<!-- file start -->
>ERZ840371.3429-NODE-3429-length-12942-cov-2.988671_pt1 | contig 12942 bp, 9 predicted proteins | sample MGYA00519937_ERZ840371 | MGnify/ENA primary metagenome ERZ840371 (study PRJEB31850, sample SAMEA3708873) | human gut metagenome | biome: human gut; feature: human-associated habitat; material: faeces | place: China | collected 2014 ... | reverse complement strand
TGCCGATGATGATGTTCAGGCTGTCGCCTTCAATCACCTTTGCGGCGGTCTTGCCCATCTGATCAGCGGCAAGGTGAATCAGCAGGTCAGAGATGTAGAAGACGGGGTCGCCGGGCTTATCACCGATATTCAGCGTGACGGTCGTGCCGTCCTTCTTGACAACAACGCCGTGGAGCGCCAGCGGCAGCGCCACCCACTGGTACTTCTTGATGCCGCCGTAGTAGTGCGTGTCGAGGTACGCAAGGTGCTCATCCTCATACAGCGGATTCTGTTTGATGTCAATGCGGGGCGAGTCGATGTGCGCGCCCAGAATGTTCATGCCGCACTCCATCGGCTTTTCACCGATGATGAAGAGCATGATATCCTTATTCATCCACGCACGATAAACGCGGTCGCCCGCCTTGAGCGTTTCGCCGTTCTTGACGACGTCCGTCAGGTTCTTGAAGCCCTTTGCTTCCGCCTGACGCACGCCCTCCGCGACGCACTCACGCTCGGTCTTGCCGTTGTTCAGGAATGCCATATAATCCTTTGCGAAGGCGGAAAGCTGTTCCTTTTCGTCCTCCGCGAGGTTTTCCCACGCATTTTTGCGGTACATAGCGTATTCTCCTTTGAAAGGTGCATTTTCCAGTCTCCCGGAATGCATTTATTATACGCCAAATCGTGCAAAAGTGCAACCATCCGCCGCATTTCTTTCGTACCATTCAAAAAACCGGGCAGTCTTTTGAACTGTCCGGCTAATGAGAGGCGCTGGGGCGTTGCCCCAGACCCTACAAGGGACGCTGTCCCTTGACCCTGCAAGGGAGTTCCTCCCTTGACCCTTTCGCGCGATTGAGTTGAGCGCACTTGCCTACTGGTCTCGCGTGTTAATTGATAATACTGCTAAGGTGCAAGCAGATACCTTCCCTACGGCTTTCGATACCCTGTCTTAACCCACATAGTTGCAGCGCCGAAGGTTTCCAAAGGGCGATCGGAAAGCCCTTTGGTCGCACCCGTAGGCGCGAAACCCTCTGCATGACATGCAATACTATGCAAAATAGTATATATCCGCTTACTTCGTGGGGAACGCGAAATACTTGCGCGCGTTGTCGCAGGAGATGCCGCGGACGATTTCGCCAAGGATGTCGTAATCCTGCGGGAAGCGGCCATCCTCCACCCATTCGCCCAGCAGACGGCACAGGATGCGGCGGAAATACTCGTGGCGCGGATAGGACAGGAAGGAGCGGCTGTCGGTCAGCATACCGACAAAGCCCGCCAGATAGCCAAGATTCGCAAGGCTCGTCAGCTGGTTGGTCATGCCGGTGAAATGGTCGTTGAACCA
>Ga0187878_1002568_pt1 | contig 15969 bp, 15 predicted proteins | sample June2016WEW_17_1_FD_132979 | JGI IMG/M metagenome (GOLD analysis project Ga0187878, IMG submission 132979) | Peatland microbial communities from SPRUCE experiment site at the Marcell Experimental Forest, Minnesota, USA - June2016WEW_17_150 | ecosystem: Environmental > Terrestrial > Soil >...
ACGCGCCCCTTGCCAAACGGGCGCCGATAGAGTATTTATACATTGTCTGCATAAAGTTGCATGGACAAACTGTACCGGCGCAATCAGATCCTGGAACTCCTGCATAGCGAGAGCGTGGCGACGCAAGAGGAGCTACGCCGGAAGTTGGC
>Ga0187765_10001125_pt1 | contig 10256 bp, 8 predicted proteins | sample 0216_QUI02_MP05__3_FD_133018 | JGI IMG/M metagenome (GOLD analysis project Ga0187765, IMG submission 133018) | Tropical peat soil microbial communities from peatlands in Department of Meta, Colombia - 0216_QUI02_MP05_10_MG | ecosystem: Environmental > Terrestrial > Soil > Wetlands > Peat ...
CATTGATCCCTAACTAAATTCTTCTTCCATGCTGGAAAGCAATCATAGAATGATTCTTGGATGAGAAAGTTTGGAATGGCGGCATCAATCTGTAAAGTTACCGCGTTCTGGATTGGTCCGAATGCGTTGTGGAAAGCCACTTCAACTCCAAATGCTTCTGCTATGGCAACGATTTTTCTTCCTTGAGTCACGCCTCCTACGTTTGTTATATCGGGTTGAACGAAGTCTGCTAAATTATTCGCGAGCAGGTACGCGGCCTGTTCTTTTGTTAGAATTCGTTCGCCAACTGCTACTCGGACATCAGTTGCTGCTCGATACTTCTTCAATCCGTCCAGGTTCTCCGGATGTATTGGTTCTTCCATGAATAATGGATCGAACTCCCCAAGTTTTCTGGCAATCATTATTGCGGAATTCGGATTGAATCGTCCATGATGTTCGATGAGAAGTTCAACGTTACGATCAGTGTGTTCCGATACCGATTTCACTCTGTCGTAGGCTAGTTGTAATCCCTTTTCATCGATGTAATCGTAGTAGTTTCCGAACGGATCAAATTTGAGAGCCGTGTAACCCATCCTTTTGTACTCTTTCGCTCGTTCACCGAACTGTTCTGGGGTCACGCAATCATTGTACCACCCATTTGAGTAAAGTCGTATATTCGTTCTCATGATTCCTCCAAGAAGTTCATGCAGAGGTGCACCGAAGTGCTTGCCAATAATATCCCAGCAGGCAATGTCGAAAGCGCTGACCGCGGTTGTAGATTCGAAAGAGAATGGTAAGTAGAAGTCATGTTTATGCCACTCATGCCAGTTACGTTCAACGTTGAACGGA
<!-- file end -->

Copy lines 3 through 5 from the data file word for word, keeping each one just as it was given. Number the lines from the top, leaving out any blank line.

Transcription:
>Ga0187878_1002568_pt1 | contig 15969 bp, 15 predicted proteins | sample June2016WEW_17_1_FD_132979 | JGI IMG/M metagenome (GOLD analysis project Ga0187878, IMG submission 132979) | Peatland microbial communities from SPRUCE experiment site at the Marcell Experimental Forest, Minnesota, USA - June2016WEW_17_150 | ecosystem: Environmental > Terrestrial > Soil >...
ACGCGCCCCTTGCCAAACGGGCGCCGATAGAGTATTTATACATTGTCTGCATAAAGTTGCATGGACAAACTGTACCGGCGCAATCAGATCCTGGAACTCCTGCATAGCGAGAGCGTGGCGACGCAAGAGGAGCTACGCCGGAAGTTGGC
>Ga0187765_10001125_pt1 | contig 10256 bp, 8 predicted proteins | sample 0216_QUI02_MP05__3_FD_133018 | JGI IMG/M metagenome (GOLD analysis project Ga0187765, IMG submission 133018) | Tropical peat soil microbial communities from peatlands in Department of Meta, Colombia - 0216_QUI02_MP05_10_MG | ecosystem: Environmental > Terrestrial > Soil > Wetlands > Peat ...